Category Archives: History

Neil Christie – ‘From Constantine to Charlemagne’ & ‘Urbes Extinctae’

Posted by David Cota, Senior Marketing Coordinator

Neil ChristieNeil Christie is a long established scholar of late antique and early medieval archaeology, with a geographic focus centred on Italy, but with a much broader field of interest – which has included heading a major archeological project centred on the urban heritage of Wallingford in south Oxfordshire (a late 9th-century burh of King Alfred the Great and a favoured royal seat from Norman times). Here he talks of two of the volumes that he has published with Ashgate in the last decade.

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Sometimes it is easy to identify when the idea of a book first took root. Books can be generated direct from a PhD/DPhil thesis – in a process often surprising quick after the three or more years of building the doctoral edifice – or from a funded research project which has as its ultimate output a monograph; or a book can gather its own form from the accumulation of ideas generated by an array of articles; or your departmental appraiser or head of department will tell you firmly that you’ve a book to write for the next UK University REF exercise.

My titles have come from a variety of sources: the 2006 From Constantine to Charlemagne volume might owe a few elements to my (long unpublished and far too out of date now anyway) PhD and draws on excavations attended and visited since my doctoral days, but largely belongs to an early lecture course at the University of Leicester where I explored themes related to late Roman and early medieval Italy, tackling the archaeological and historical trajectories of cities like Rome and Brescia, questioning the fate of villas and the spread of monasteries, and looking at the impact of new powers such as the Ostrogoths and the Lombards on society and landscape. Realising that all the articles and books in Italian, French and German that I had read were largely beyond my students and seeing the relative dearth of work in English on the period became the prompt to think out the book. From Constantine to CharlemagneBut it was no stallion charging from the starting gates; rather, my beast of burden took plenty of time to graze while other tasks kept me from taking up that particular saddle. When I did take up the challenge the scale had grown – the fences to jump for my academic horse were Grand National-like in terms of researching to sufficient depth in what was and is an ever-growing field. Indeed, as is obvious from scanning through Ashgate’s rich collection of titles, the Late Antique, Byzantine and early medieval epochs are busy with scholars from architectural historians to zooarchaeologists; and Italy in particular has been an extremely active scholarly landscape for AD 500-1000 in the last couple of decades. The task then is getting around the course in fair time, to good effect, showing your rivals your horse is worthwhile, well read and fed, aware of pitfalls, and able to show some new tricks too. And – equally important – is the need to finish the course in good time and not to take too many extra laps. As many an author knows, the finishing is nearly always a bit further than anticipated after the early charge from the gates (doubling the estimate for book delivery from 2 years to 4 is often realistic!)…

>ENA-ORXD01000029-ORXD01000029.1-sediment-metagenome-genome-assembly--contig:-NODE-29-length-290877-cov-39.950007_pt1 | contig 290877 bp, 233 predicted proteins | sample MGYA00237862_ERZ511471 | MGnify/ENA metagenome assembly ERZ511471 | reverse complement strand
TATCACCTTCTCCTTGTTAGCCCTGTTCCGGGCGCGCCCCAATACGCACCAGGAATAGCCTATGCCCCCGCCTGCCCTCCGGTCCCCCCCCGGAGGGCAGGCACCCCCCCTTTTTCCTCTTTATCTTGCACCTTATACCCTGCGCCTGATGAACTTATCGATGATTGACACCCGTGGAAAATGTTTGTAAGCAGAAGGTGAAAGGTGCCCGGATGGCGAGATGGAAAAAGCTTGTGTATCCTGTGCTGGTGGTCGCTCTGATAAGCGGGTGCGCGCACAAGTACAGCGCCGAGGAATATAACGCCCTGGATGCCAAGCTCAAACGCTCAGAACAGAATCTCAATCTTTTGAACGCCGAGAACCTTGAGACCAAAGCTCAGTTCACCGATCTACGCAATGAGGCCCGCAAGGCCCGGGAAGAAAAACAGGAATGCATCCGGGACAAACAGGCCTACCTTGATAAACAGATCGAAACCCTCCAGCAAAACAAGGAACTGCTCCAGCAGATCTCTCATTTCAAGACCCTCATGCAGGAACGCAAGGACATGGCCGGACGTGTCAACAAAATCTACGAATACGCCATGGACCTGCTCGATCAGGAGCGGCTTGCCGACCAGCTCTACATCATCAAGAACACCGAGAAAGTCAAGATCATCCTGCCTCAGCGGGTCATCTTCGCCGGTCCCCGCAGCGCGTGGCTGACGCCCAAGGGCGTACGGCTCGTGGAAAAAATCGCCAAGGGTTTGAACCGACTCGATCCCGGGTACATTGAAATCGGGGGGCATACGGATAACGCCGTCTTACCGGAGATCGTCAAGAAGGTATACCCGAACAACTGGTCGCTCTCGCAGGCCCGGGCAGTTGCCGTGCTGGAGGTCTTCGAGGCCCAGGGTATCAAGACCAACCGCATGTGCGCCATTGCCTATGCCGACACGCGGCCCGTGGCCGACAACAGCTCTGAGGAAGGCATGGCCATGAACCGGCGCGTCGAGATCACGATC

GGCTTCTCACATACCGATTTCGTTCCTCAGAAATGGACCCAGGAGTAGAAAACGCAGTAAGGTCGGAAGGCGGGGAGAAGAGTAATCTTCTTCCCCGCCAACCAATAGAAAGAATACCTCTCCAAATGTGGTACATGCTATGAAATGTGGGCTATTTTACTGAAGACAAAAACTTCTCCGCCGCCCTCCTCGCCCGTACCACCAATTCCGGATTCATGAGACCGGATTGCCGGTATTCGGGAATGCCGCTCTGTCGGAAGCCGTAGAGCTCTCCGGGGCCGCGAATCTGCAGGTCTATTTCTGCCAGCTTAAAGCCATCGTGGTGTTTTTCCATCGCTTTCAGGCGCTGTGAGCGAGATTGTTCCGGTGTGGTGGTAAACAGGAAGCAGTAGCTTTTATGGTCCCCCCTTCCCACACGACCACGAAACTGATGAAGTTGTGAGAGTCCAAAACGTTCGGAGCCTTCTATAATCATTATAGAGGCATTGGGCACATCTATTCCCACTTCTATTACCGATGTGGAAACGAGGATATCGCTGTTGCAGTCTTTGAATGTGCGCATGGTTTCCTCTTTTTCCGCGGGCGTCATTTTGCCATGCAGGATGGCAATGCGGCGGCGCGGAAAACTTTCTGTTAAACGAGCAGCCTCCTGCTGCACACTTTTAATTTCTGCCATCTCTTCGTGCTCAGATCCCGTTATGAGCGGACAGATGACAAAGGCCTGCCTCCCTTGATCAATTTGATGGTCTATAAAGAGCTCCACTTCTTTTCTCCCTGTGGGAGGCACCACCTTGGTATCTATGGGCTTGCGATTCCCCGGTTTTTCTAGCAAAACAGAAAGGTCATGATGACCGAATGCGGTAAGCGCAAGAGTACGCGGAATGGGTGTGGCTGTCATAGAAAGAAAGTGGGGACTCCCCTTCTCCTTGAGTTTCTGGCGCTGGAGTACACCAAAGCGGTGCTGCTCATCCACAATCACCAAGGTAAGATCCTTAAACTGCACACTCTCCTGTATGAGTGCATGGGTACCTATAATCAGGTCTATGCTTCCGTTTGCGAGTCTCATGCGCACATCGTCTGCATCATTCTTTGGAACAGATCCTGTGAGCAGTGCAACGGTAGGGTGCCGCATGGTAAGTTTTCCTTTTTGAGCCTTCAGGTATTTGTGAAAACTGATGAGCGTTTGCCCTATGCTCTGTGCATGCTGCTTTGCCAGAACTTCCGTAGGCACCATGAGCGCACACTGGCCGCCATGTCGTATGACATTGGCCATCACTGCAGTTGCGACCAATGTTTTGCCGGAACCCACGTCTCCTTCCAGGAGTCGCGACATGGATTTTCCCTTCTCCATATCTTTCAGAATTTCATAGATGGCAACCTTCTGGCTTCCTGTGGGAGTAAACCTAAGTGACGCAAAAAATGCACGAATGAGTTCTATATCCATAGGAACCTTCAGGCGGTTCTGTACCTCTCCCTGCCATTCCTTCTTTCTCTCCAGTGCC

From Constantine to Charlemagne is weighty, but, I hope, full and informed and a volume which serves to introduce many to the multiple and varied sources, sites, materials and debates in Italian archaeology for a crucial and challenging timespan. Issues raised in any archaeological work will always be tested by new finds – and some fascinating new excavations have indeed occurred since the book was published – but I feel that my book has helped to stimulate some of the revised debates.